My Recent Visit to the ER
About a week ago, I woke up with pain in the left side of my chest and some difficulty taking a deep breath. I felt as though the problem was likely muscular but called my nurse to be certain since I wanted to be extra cautious knowing that I have a PICC line and that blood clots can occur.
The nurse said that I needed to go immediately to the ER and that this had to be taken seriously. I called a friend to drive me to the hospital. I actually felt well enough to drive, but it seemed better not to take the risk if something really was wrong.
The craziest part of my nine hour stay at the ER was the two doctors that tried to convince me that Lyme disease is a "moon-beam diagnosis" and that my doctors clearly had me on therapy so that they could profit from it, not because I actually needed it. I calmly told them that I understood the debate between the IDSA and ILADS and felt well-informed. When the ER doctor asked me if I was seeing an Infectious Disease (ID) doctor for my "supposed" Lyme disease, I responded, "No, that is the last place I would go. They don't know a thing about the disease."
A CT scan was performed. In the middle of the scan as they pushed a dye into my arm under pressure, they infiltrated about 30ccs of fluid into my arm. It felt like someone ripped my arm right off. Suddenly, everyone was more concerned with the egg size pocket of fluid in my arm than the fact that I could not breathe without pain.
After many blood tests, an X-ray and a CT scan, I was told that I did have several "extreme" clots and that these were at the tip of my PICC line and in my right atrium and possibly right ventricle. Ouch. That is not good news. I left that night with paper in hand suggesting that my heart had blood clots. I knew this was serious. It was at this moment that I felt the most fearful than I had at any moment since my Lyme journey began. I could actually die. The orders I had from the ER were to see the surgeon that put the line in the next morning. I, of course, complied.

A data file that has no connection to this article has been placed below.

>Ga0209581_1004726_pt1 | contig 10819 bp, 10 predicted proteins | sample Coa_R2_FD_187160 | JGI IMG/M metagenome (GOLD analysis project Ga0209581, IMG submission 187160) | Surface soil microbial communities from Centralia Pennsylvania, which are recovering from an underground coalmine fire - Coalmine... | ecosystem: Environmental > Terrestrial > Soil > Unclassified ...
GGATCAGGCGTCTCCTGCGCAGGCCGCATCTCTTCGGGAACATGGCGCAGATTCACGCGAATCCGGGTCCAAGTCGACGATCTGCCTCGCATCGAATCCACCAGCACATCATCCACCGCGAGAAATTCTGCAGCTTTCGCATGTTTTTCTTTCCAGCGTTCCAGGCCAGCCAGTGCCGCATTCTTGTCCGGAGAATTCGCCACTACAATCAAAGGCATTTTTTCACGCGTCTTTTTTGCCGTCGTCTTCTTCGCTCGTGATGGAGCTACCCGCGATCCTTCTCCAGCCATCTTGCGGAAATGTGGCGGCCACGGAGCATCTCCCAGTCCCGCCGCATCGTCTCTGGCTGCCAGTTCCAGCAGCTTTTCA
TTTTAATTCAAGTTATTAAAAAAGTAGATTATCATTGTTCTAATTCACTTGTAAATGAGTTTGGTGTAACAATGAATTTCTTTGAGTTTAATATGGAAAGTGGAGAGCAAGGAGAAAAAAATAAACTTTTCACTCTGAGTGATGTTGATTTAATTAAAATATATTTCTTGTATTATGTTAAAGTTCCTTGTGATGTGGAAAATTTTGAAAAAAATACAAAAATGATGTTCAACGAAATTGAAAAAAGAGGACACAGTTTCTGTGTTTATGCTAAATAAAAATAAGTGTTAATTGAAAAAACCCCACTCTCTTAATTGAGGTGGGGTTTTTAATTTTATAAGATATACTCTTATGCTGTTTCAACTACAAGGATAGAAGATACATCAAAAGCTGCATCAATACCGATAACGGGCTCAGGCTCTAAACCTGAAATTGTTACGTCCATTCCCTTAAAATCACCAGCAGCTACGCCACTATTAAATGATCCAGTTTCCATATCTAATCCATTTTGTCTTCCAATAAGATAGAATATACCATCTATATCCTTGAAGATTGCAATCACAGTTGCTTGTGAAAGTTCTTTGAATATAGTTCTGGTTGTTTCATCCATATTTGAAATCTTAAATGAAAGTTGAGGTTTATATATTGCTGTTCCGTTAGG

The surgeon read the radiology report and said "this is very serious and the ER should never have let you go home". He continued "you should be in the hospital with this kind of report". Oh, great. More good news.
Fortunately, the surgeon decided to go review the scan himself and not rely on the interpretation from the ER. After about 20 minutes, he came back and his comments where the LAST thing I ever expected.
He said to me something like "How do I explain this to you? We have these people we call the night hawks which means that we send your scan to a foreign country to be interpreted and they simply misread your results. I had another radiologist review the report after I reviewed it and we agree that there is nothing wrong with your scan and no reason to have to remove your IV line. Have a nice day."
I do have to say that the surgeon was very kind and caring but what a two day experience.
I had heard that some medical work is outsourced, but never expected that my scan was being sent offshore for interpretation. Never once did I consider that the interpretation might be entirely wrong.
Well, in the end, it all turned out for the good. It reminded me though how few people really understand the struggles we go through with Lyme disease and how grateful I am for the few doctors that do truly care about making us well.